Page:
The House Rules Committee debated the reconciliation bill this weekend. Rep. Paul Ryan touted his budget proposals to Rep. Louise Slaughter and after
March 21, 2010

The House Rules Committee debated the reconciliation bill this weekend. Rep. Paul Ryan touted his budget proposals to Rep. Louise Slaughter and after filibustering the meeting for some time she finally got Rep. Xavier Becerra to put a fine line on just what Ryan would like to do with Medicare, and that is privatize it and have vouchers replace the system we have now.

Ezra Klein has more on what Ryan would like to do with Medicare. Ryan had a whole lot of double speak to offer when questioned about whether he wants to privatize it or not during this meeting.

I'm looking forward to Ryan and the rest of the GOP defending him wanting to privatize Medicare and Social Security if they think that's a winning issue. I don't think seniors will be so thrilled if they actually get a good look at what they're proposing.

Rep. Paul Ryan's daring budget proposal:

The White House's 2011 budget is only the second-most interesting budget proposal released recently. First prize goes to Congressman Paul Ryan, the ranking Republican on the House Budget Committee, who's released a budget proposal that actually erases the massive long-term deficit. [...]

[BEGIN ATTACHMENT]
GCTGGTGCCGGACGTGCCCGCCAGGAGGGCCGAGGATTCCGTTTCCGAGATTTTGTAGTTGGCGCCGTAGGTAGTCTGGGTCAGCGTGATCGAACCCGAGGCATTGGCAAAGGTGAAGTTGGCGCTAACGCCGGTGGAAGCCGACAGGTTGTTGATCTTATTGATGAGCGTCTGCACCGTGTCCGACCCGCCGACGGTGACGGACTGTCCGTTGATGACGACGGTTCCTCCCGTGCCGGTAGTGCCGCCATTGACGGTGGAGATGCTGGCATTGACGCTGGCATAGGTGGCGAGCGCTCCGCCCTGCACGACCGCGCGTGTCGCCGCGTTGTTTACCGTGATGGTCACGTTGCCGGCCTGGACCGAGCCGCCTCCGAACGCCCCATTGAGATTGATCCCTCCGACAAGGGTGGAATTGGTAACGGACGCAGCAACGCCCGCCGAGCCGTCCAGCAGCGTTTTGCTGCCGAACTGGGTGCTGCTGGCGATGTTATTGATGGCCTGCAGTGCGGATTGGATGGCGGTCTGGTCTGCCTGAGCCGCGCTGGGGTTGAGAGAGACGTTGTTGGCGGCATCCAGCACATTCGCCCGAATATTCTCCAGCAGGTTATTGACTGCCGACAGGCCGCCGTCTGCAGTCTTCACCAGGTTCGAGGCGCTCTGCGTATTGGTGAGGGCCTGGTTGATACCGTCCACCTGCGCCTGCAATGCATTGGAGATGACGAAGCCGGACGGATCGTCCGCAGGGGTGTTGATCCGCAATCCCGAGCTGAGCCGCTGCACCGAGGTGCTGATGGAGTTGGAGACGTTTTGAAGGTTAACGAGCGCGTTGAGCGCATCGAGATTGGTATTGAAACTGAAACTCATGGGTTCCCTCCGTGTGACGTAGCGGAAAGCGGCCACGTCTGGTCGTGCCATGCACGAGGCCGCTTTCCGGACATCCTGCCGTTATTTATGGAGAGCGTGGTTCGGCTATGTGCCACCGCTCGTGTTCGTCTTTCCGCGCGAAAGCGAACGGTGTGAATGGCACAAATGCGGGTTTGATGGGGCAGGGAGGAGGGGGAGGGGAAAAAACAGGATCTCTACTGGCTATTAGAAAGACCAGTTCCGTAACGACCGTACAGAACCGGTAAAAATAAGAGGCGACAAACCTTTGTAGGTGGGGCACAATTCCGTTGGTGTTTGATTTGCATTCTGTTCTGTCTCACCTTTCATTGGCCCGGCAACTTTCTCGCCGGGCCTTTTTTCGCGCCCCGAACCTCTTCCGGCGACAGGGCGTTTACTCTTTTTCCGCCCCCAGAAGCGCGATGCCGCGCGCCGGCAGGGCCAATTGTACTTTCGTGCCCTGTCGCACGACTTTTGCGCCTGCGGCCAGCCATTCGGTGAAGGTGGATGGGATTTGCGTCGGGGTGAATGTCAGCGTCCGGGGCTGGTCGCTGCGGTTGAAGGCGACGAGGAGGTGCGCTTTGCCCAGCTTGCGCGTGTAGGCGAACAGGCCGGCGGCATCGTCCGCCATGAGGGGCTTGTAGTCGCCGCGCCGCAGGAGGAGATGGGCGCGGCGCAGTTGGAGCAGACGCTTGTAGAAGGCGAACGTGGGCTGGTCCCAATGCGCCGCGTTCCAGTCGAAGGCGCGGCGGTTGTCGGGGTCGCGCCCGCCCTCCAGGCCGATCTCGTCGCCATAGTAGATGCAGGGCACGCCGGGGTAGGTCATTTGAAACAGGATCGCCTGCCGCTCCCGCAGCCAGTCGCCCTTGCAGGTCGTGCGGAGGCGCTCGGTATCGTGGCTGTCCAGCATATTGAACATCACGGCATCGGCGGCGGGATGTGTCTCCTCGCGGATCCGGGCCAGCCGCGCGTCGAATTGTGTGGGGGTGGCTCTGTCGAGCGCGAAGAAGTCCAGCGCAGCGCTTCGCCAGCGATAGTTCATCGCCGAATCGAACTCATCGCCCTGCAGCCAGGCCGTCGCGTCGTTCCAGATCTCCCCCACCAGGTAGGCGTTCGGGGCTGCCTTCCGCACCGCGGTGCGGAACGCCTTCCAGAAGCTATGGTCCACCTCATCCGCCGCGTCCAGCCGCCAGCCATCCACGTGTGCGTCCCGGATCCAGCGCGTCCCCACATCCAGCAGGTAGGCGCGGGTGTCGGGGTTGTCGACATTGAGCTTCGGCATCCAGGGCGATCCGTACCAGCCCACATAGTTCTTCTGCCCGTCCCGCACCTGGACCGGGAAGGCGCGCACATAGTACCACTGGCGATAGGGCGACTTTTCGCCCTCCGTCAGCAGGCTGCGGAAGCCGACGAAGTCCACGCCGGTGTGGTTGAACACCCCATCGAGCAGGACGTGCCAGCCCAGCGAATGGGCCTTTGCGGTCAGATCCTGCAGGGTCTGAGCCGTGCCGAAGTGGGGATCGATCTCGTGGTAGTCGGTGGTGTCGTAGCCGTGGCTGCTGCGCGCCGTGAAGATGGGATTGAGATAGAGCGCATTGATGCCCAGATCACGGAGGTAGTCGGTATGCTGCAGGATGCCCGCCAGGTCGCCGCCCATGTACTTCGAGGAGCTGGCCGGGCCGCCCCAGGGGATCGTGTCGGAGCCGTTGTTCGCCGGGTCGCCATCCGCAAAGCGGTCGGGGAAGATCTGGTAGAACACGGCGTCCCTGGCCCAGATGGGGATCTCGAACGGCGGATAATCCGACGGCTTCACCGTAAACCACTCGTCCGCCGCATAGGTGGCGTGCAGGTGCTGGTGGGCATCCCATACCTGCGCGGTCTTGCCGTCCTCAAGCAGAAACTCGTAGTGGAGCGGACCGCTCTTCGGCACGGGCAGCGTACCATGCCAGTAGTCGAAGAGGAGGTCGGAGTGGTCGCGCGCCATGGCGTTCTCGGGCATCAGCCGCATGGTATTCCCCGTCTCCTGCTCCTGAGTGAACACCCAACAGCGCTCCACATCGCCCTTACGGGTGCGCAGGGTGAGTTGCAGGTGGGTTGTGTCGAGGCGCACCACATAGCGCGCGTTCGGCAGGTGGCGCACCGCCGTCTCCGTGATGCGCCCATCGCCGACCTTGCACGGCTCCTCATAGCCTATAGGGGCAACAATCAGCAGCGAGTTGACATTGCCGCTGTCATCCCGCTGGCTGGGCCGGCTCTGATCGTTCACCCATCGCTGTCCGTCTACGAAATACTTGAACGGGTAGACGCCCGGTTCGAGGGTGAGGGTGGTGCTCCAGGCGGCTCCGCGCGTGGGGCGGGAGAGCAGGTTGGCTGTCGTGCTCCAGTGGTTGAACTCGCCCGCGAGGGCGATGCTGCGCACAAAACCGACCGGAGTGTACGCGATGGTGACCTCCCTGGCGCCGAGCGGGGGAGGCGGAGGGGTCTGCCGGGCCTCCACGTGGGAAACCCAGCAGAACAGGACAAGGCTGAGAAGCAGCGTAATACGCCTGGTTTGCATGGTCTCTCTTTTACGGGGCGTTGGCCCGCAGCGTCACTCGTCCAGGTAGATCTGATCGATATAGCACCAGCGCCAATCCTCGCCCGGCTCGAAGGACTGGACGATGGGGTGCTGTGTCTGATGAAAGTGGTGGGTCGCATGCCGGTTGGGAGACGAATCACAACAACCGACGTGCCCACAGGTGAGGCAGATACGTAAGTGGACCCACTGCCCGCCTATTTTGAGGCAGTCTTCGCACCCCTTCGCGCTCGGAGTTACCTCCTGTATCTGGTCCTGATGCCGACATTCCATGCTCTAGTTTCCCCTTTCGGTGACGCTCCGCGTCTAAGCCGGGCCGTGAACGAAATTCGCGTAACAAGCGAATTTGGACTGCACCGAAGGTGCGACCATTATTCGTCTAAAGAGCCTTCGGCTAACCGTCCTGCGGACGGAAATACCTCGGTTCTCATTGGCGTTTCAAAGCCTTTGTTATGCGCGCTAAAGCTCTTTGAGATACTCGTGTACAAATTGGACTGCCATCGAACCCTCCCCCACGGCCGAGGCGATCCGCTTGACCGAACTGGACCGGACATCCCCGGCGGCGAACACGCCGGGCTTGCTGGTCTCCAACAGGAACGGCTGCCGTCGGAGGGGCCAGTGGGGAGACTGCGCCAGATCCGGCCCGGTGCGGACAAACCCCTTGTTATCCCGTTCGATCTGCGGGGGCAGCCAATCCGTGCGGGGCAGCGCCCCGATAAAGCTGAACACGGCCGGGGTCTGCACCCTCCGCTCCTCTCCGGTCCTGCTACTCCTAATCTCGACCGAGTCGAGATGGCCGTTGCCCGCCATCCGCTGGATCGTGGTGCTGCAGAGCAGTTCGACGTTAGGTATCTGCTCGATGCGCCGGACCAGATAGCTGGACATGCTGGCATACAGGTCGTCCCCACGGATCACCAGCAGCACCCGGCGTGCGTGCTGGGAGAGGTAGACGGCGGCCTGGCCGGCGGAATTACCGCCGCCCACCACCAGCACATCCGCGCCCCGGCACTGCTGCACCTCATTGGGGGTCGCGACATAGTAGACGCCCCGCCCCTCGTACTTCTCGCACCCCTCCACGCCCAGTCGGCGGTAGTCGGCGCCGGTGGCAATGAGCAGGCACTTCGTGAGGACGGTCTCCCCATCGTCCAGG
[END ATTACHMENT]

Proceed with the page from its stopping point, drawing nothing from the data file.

But Ryan's budget -- and the details of its CBO score -- is also an object lesson in why so few politicians are willing to answer the question "but how will you save all that money?" [...]

That's a bit of a slog, so here's the translation: The proposal would shift risk from the federal government to seniors themselves. The money seniors would get to buy their own policies would grow more slowly than their health-care costs, and more slowly than their expected Medicare benefits, which means that they'd need to either cut back on how comprehensive their insurance is or how much health-care they purchase. Exacerbating the situation -- and this is important -- Medicare currently pays providers less and works more efficiently than private insurers, so seniors trying to purchase a plan equivalent to Medicare would pay more for it on the private market.

Go read the whole thing for Ezra's analysis.

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